CLEVELAND -- Jeff Ireland escorted a visibly angry Mike Wallace toward the Dolphins locker room Sunday afternoon, the general manager’s arm locked around the player’s waist as he led him away from other people. Ireland talked to the visibly upset and sullen Wallace the entire time as Wallace shook his head in disgust until they both disappeared into the Miami locker room.
The winning locker room.
The same Dolphins locker room where everyone else would soon be celebrating.
Minutes later, a nattily dressed Jared Odrick grabbed the microphone from a TV reporter and, trying to contain his humor, turned to fellow defensive lineman Cameron Wake to conduct an interview.
Odrick promised Wake he’d ask only one question but in true media member fashion went on a four-question barrage in which the two discussed Wake’s 2 1/2 sacks, the possibilities for the defense in the future and, yes, their vastly different philosophies about pocket squares.
(Odrick is more colorful, and Wake is more conservative.)
And in these two snapshots — Wallace and Ireland on one hand, Odrick and Wake on the other — you see where the Dolphins are today.
They are troubled on offense.
They are feeling great and playing well on defense.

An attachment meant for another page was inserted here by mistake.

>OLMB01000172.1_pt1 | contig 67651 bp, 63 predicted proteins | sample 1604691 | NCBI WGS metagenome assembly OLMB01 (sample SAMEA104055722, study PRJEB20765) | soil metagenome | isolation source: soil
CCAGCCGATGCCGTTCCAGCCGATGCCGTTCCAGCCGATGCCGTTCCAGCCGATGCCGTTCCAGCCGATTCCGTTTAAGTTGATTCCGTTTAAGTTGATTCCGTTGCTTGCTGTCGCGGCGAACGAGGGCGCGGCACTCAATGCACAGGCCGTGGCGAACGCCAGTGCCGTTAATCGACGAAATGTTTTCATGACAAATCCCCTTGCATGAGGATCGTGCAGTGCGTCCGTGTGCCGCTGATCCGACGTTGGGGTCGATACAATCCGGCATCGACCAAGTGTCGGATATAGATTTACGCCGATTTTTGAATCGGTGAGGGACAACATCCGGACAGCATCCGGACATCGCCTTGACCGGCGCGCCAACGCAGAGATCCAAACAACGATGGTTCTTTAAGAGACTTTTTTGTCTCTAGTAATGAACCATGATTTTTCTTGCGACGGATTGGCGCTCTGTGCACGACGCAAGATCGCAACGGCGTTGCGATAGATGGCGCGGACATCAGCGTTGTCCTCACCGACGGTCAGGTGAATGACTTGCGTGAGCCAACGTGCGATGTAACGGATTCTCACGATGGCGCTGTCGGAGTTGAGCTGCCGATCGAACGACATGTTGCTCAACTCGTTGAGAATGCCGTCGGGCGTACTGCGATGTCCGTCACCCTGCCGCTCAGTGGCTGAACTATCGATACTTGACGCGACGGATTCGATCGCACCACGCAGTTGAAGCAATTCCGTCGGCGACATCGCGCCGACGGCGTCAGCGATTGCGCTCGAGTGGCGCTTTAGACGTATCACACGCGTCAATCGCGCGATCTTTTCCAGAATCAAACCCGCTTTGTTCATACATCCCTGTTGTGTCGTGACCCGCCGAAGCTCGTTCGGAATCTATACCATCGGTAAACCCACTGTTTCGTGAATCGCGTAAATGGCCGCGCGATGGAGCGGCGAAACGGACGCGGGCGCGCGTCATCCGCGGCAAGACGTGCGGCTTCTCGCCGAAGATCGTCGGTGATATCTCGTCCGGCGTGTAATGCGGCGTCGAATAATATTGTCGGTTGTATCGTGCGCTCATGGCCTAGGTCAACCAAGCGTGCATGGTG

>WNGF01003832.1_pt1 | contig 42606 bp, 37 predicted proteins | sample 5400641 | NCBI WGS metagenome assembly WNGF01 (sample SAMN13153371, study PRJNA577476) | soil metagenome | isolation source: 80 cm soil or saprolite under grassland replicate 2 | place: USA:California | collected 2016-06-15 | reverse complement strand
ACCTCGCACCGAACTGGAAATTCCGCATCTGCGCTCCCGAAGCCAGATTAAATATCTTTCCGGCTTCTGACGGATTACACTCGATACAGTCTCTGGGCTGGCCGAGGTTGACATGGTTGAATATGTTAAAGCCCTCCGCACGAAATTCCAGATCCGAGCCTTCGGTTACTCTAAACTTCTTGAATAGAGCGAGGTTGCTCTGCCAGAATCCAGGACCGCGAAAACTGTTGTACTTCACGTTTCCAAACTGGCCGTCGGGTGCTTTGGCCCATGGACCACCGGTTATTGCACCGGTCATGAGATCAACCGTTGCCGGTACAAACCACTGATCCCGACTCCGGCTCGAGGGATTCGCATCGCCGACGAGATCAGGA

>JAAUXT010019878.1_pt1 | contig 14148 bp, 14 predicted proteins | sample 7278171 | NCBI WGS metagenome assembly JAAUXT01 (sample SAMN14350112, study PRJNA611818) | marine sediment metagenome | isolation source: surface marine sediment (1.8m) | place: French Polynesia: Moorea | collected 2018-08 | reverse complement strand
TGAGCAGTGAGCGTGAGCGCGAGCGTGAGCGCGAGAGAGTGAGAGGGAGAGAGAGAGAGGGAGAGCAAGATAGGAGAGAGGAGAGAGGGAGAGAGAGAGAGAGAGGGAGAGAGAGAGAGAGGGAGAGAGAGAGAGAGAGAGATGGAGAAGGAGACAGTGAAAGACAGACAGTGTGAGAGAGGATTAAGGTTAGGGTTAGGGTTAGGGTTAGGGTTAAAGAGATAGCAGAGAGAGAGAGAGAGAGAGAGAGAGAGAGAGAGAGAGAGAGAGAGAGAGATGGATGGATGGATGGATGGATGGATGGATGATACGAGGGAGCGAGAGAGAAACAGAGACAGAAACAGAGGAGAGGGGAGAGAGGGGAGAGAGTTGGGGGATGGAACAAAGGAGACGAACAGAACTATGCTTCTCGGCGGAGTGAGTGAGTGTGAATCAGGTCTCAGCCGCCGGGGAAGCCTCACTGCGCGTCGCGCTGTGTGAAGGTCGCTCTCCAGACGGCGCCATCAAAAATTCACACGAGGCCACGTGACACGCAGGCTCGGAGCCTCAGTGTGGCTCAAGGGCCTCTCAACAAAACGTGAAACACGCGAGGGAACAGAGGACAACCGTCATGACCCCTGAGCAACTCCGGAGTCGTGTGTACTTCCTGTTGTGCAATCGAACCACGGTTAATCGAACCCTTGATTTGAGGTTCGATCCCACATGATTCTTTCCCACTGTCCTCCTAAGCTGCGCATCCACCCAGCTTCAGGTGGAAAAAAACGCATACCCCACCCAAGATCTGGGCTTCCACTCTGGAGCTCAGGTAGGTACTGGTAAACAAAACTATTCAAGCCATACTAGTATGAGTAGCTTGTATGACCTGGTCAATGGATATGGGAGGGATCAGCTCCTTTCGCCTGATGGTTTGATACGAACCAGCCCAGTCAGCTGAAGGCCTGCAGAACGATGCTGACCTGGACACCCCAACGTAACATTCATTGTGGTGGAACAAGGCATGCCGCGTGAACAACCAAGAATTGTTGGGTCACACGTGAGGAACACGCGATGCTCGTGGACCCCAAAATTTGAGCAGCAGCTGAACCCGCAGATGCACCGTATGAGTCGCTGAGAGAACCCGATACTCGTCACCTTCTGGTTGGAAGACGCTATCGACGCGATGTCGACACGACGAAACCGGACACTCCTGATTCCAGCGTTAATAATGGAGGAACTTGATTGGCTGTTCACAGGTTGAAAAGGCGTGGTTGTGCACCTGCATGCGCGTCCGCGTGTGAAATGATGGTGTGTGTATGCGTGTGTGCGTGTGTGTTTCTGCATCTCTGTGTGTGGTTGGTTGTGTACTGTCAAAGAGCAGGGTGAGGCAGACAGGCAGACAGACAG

And the direction this team travels in 2013 will be determined by which feeling lasts longer.
Let’s start with the offense, which showed no running game, feeble pass-blocking and curiously didn’t try to throw to Wallace even once in the first half.
There are issues there, folks, and it begins with Wallace and how he perceives his role and the culture in Miami.
Wallace, who signed a $60 million contract in the spring, was disturbed about catching only one pass for 15 yards and not even being on the radar for the Dolphins passing game the entire first half, a club source said.
That’s not an entirely bad thing. You don’t want him satisfied with merely cashing a check. And the Dolphins, after all, didn’t pay him to become the NFL’s highest-paid decoy, so he has something of a point.
But when his simmering frustration boils over so publicly after a victory, it suggests he’s more concerned with “me” than “we.”
And that’s bad for the Dolphins.
Yet that’s exactly how it looked when Wallace was among the first players to get dressed and leave the locker room while still wearing a scowl on his face.
“I don’t feel like talking, man,” he said, as he walked past me.
He was asked about not being targeted in the first half.
“Ask coach,” he said. “It’s not my game plan.”
He was asked if he complained (of course he did) at halftime when the Dolphins were trailing 7-6 and quarterback Ryan Tannehill hadn’t thrown to him and hadn’t even looked his way. This, by the way, is problematic because Wallace was being single-covered throughout the game by Cleveland’s Joe Haden, and if your best wide receiver isn’t getting the ball when he’s single-covered, when is he going to get it?
Anyway, Wallace wanted nothing to do with the topic. But his non-answer showed clearly where his displeasure was directed.
“Ask coach,” he said.
The Dolphins must resolve this issue — immediately. That’s because it’s actually multiple issues wrapped into a problem that can avalanche.